Dharma Flick Reviews

Wednesday, March 31st, 2010

Implicit Dharma:  Blade Runner

In what is widely viewed as one of the greatest filmmaking achievements of all time, Ridley Scott’s Blade Runner enters the Dharma Flicks ranks as an unlikely contender.  How, might you ask, does the stoic Rick Deckard (Harrison Ford) impart onto us, intrepid Dharma students, any notion of the Buddha’s teachings?   In the 2019 imagined by the film, a race of beings called “replicants” are androids built to resemble humans in every possible way and to act as laborers on “off planet” colonies.  The film begins when four malevolent replicants escape from their colony and land on earth in order to coerce their maker into extending their four year life span.  Enter Deckard, a preeminent replicant hunter or, Blade Runner.  It becomes Deckard’s job to apprehend the four fugitive replicants. So wherein lies the Dharma?  As noted by Lama Marut in his current newsletter, there is a movement afoot to unearth the real Buddhism; a Buddhism that is free from both historical influence and modern reinterpretation.  What Lama Marut points out is that the “real” Buddhism is the Dharma passed from a Guru to a student.  Though Deckard’s search for the four replicants might be aided by certain objective facts, it is not without it’s complexity.  Like the student who must look within to find his or her Guru to discern the truth of that Guru’s teachings, Deckard too must resolve the lingering question: Is he too a replicant?  A mere simulacrum; a copy that has no original.

Explicit Dharma: Words of My Perfect Teacher

From the streets of London and New York to the World Cup in Germany to the mystical mountain kingdom of Bhutan, Words of My Perfect Teacher follows three students on a quest for enlightenment. These students are ready to be taught the path except that they have no idea that their very teacher may seem the greatest obstacle. Dzongsar Khyentse Norbu Rinpoche may be one of the world’s most eminent Buddhist teachers, but it’s a job description he seems to reject at every turn. A citizen of the world and as fascinated by soccer and filmmaking, Dzongsar Khyentse constantly confounds all attempts at easy categorization.

Taking its title from the writings of 13th-century Tibetan Lama Patrul Rinpoche, the film’s point of view is inspired by Buddhist wisdom.  The mind is the starting point of all suffering and the source of closed hearts and entrenched views. Dzongsar Khyentse teaches by defying easy definition, forcing his students to turn inward and confront their own expectations and desires.

When filmmaker Lesley Ann Patten informed Dzongsar Khyentse that she wished to make a film about him, he performed a “mo” or spiritual divination, to predict the outcome. The result he reported: “barely enough grass to feed a goat for half a day.” Patten sets out to make a film about her teacher, but he quickly turns the tables on her, and the film becomes part of the filmmaker’s own quest for spiritual growth. Words of My Perfect Teacher lets us share this quest as we accompany Patten on a delightful and intimate adventure.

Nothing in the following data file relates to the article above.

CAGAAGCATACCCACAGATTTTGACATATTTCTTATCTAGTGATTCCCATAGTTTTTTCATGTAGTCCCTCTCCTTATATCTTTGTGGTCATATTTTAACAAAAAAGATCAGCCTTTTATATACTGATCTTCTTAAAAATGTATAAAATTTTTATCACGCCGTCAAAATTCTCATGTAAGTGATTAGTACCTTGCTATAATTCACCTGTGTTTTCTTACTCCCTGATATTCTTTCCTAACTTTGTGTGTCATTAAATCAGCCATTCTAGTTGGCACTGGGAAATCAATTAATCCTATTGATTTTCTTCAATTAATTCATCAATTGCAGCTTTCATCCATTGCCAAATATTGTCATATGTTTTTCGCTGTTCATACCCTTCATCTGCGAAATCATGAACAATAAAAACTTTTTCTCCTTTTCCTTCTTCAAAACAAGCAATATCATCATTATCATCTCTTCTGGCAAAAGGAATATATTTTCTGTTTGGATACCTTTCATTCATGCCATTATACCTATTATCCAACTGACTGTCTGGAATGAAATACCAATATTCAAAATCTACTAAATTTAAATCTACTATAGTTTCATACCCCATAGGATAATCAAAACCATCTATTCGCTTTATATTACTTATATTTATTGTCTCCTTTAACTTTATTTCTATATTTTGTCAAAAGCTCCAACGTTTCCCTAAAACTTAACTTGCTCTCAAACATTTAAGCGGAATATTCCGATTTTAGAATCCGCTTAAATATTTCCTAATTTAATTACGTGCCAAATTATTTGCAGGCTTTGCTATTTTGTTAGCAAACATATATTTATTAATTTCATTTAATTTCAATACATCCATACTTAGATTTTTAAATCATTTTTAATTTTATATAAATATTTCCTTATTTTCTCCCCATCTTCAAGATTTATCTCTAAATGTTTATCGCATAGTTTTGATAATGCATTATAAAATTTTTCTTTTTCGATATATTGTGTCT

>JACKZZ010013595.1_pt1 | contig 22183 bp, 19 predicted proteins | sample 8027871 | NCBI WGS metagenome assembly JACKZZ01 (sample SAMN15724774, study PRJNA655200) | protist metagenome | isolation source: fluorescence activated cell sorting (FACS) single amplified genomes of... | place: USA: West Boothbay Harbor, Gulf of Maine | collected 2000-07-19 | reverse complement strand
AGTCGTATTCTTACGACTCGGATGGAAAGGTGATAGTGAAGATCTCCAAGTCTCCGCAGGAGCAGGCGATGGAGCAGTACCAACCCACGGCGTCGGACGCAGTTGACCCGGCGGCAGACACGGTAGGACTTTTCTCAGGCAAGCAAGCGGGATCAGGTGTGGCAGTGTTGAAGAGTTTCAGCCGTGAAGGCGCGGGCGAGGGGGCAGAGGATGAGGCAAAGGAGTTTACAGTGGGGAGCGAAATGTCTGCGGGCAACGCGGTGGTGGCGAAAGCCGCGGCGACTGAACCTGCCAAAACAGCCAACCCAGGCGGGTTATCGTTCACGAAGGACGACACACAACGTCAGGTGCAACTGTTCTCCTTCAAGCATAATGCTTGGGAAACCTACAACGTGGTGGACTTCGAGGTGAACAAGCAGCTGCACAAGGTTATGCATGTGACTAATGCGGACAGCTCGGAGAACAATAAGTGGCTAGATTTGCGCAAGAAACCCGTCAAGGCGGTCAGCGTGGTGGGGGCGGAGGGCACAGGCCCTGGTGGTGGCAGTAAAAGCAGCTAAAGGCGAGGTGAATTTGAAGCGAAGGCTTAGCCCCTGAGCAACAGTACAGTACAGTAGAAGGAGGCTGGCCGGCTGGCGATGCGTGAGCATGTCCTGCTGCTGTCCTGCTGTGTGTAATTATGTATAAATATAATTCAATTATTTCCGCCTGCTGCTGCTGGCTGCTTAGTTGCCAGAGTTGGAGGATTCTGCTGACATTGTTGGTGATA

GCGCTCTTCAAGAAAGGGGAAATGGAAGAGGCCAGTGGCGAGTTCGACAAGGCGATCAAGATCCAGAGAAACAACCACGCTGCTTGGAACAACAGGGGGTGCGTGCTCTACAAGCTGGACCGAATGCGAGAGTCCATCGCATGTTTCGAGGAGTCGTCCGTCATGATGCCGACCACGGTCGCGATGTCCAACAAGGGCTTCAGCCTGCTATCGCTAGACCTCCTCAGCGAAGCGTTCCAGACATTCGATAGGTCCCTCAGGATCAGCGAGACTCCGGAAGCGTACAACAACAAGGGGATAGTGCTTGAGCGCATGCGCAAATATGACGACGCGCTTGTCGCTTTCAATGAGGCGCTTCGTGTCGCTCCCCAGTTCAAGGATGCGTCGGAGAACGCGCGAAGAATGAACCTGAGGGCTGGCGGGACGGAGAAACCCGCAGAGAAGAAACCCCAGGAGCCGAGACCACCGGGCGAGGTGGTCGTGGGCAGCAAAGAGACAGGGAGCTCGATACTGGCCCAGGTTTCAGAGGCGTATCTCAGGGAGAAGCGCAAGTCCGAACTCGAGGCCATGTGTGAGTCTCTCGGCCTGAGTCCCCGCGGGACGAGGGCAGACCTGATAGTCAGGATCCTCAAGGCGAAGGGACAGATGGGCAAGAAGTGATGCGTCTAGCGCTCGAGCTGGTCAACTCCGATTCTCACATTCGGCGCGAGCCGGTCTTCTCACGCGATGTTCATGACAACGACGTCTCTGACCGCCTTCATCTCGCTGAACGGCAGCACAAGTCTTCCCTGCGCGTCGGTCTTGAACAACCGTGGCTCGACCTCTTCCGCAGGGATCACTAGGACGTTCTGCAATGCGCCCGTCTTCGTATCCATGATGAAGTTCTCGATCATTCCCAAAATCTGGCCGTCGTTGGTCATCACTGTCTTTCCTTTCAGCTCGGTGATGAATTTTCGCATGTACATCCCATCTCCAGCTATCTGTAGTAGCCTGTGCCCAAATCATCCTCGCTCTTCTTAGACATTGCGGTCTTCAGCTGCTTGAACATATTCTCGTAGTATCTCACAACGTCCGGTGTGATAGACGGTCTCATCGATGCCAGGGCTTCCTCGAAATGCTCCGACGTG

Explicit Dharma: A Zen Life – D.T. Suzuki

Daisetsu Teitaro Suzuki (1870–1966) was one of the 20th century’s most important writers and thinkers. During his long and extraordinarily fruitful life Suzuki became a preeminent voice of Japanese Zen Buddhism. He traveled and lectured widely. His impact on religious, artistic and philosophical thinking  continues to this day. Figures of the 20th century who acknowledged Suzuki’s impact on their work and thought include Carl Jung, Erich Fromm, Martin Heidegger, Merce Cunningham, Allen Ginsberg, Jack Kerouac, John Cage, and Alan Watts. A Zen Life is the first documentary film to present the extraordinary life of D.T. Suzuki. This vivid portrait of the man and his times includes rare footage of Suzuki himself and reminiscences by many whose lives and thinking he influenced, including poet Gary Snyder, religious philosopher Huston Smith, author Donald Richie, psychiatrist Albert Stunkard, and Suzuki’s long-time assistant Mihoko Okamura and many others.

Implicit Dharma: Memento

In Chris Nolan’s 2000 break out feature, Leonard Shelby (Guy Pearce), is an ex-insurance investigator who is caught in a trying conundrum. While, on the one hand, he must compile clues in order to solve the murder of his wife, he is, on the other hand, stricken with a type of amnesia that leaves him unable to form new memories. Sound like a major obstacle to inductive reasoning?  It is. In desperate attempts to wrest the truth from his reality, Leonard begins take polaroids and to write notes to himself across his body. These clues slowly start to begin to paint a picture of what might have happened in Leonard’s mysterious past. The brilliant complexities that weave through the story are far too numerous to recount but what strikes the heart of the dharma student is how much we all toil in our own states of amnesia.  HH the Dalai Lama recently commented that, “Discipline is the capacity to do what is in one’s own best interest”.  How often it seems that when confronted by a choice we lack the means to choose and option that is truly in our own, long term best interest.  Once you see Leonard’s struggle in the brilliant tale of Momento, the effort to act according to what is best might at some point always come without and difficulty at all.

–Contributed by Michael Parry

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